How to avoid Christmas burn-out

How to avoid Christmas burn-out

 9 Dec 2021

The UK Government has not been kind to the tax industry, with deadlines that wreak havoc on our Christmas wind down plans! Throw December year-ends into the mix, on top of a relentlessly busy twelve months, and it will be a wonder if there is time to eat Christmas lunch let alone have a meaningful break. So what can you do to make sure you’re not burnt out before the first cracker is pulled?


Make a plan

Divide your work according to priorities. Be ruthless – this isn’t the time to try and please everyone. If it can possibly wait until after Christmas then schedule it in for January, if it can be later, all the better.

Breakdown your caseload into smaller chunks. There’s little point in having a plan which says, “I’ll meet all deadlines by the New Year”. Be precise with your timetable, scheduling in work to be completed by incremental dates. This will ensure that you can appreciate your progress and keep motivated to move on.


Be realistic

Both with others and yourself. Don’t over promise. Most of us put huge pressure on ourselves to deliver great quality work and a fast turnaround. Sometimes this isn’t possible. If you want to maintain your work standards, you have to be realistic about achievable time frames. Let yourself off the hook a little. If you can’t manage it, it’s unlikely anyone else can.




Say “no”

The natural instinct is to take on everything, to impress the boss and avoiding bad feeling. But, saying “no” is about taking ownership over what is deliverable, being responsible and appreciating that your time is valuable.

Find the balance between being assertive and being confrontational:

  • Explain briefly why you can’t take on additional work e.g. “I am overstretched as it is and taking on additional workloads will mean that standards will start to slip.”
  • Offer alternatives e.g. “Although I haven’t got any spare capacity at the moment, I will be able to work on it in January” or recommend someone else for them to ask.
  • Suggest that they talk to your boss to decide what work takes precedence. Flag this with your boss so that he/she can appreciate the consideration you have given to competing priorities.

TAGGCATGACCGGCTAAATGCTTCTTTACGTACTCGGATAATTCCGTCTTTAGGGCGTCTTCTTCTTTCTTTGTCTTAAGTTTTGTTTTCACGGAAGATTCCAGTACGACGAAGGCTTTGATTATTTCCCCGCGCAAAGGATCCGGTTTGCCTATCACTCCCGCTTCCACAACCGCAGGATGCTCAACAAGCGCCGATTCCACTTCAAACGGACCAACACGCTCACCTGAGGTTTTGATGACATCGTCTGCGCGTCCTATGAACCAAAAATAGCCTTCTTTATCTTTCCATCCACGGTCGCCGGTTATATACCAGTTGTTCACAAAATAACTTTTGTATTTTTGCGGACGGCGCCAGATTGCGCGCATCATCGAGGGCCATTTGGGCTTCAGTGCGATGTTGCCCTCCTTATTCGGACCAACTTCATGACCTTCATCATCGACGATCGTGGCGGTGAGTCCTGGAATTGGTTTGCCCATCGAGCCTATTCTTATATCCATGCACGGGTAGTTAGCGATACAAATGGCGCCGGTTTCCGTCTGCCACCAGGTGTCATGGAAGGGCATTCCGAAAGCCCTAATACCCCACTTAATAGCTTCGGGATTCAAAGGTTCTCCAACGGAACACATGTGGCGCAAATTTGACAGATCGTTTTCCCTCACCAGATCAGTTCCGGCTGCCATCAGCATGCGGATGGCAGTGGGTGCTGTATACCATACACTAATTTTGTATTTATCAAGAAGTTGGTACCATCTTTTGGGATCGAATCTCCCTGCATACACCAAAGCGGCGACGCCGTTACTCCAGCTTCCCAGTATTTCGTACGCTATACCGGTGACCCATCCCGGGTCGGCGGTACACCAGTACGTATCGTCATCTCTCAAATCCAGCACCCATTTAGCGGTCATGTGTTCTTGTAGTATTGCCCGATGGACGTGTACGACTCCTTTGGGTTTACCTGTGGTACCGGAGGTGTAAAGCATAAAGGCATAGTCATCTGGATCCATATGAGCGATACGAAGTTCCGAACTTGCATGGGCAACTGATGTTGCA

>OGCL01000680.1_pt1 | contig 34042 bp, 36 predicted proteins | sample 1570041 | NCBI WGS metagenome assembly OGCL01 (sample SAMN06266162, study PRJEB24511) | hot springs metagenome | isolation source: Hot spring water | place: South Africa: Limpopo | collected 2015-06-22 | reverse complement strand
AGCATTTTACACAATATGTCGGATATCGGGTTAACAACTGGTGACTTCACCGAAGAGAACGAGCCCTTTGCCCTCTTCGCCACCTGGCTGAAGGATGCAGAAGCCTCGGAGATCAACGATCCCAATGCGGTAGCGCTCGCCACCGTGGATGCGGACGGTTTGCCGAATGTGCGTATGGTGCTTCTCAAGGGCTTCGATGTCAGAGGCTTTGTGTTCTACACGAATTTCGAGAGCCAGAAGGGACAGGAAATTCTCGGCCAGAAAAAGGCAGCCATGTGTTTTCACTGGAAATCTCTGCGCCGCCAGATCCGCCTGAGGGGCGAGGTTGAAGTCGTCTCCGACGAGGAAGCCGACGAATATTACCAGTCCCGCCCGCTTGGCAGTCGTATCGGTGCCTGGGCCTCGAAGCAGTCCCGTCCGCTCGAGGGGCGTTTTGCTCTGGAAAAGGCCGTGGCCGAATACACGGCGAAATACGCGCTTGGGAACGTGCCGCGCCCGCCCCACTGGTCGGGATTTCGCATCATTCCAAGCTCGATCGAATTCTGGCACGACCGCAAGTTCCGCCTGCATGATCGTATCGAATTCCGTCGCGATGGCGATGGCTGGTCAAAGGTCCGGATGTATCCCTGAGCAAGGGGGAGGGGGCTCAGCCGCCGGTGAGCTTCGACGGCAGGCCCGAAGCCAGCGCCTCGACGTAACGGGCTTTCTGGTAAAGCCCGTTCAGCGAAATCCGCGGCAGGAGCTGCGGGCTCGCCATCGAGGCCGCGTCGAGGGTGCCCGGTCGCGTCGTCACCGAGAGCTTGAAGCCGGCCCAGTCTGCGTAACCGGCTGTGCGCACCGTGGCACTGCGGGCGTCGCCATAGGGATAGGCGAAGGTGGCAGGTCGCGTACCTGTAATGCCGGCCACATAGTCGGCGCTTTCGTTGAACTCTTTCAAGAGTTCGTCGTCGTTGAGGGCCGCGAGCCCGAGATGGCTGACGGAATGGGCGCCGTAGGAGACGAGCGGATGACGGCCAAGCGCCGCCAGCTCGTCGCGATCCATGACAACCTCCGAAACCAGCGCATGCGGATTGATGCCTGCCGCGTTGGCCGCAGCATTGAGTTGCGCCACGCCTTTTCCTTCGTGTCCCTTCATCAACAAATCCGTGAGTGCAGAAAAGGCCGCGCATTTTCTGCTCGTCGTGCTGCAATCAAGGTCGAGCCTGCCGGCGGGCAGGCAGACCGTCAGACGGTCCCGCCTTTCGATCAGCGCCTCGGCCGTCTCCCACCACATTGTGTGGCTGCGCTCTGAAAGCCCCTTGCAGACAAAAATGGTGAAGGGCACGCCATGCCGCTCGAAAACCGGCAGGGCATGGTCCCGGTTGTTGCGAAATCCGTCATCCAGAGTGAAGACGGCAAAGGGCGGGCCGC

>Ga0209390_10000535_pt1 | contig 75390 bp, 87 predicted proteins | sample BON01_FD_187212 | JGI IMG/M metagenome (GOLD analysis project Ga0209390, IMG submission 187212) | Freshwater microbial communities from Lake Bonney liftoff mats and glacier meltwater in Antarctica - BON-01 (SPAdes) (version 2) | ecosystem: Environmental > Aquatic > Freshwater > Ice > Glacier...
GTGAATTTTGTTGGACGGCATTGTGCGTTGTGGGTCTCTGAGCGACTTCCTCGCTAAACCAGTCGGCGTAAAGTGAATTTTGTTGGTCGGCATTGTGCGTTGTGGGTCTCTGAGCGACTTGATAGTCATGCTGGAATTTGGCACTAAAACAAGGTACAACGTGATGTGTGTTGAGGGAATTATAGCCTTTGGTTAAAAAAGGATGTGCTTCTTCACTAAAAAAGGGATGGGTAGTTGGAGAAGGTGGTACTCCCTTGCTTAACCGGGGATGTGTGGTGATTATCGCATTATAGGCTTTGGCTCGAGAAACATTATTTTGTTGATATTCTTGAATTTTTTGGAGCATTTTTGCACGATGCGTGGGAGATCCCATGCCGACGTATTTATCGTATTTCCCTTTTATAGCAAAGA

Delegate, delegate, delegate

The heavier a workload, the more unrealistic it is to expect to do everything yourself. But, giving up that control is often easier said than done.

There are plenty of arguments against delegation - it’s quicker to do it yourself, you know the case better than anyone, you don’t have staff of sufficient experience to handle the work properly etc. Whilst these are all understandable concerns, at some point you will have to break the cycle.

There is an art to delegation – the essentials are:

  • Brief your colleagues thoroughly.
  • Don’t expect perfection.
  • Avoid the temptation to micro-manage.
  • Be appreciative.

Your junior colleagues are likely to be grateful for the opportunity to work on something different. They may also be less likely to look elsewhere for new challenges and more interesting work.


Pace yourself

Whilst it’s ok to put in extra hours, it is not sustainable to work long days every day and into the weekend. Accept that everyone needs a break. In the long run, if we allow ourselves to re-charge our batteries, it will result in better quality work with less potential for mistakes.

Now that the majority of us are working from home, at least some of the time, it is far easier to blur the lines between home and work.

There is no such thing as a “quick check on my emails”! Break the habit by keeping your PC or work mobile switched off; it helps if you can have your devices out of sight, in a separate room or tucked away.


Plan your downtime

Even if you only schedule in a couple of hours here and there at the weekend, having plans will make you more likely to stick with them. Anything that distracts you from work will be beneficial in the long run – a walk in the park, seeing friends and family, playing with the kids, binge watching a box set.


Above all, never feel guilty for bringing some balance back into your life. Not only is it essential for your well-being, but it will also mean you are more productive and focused when you are working.


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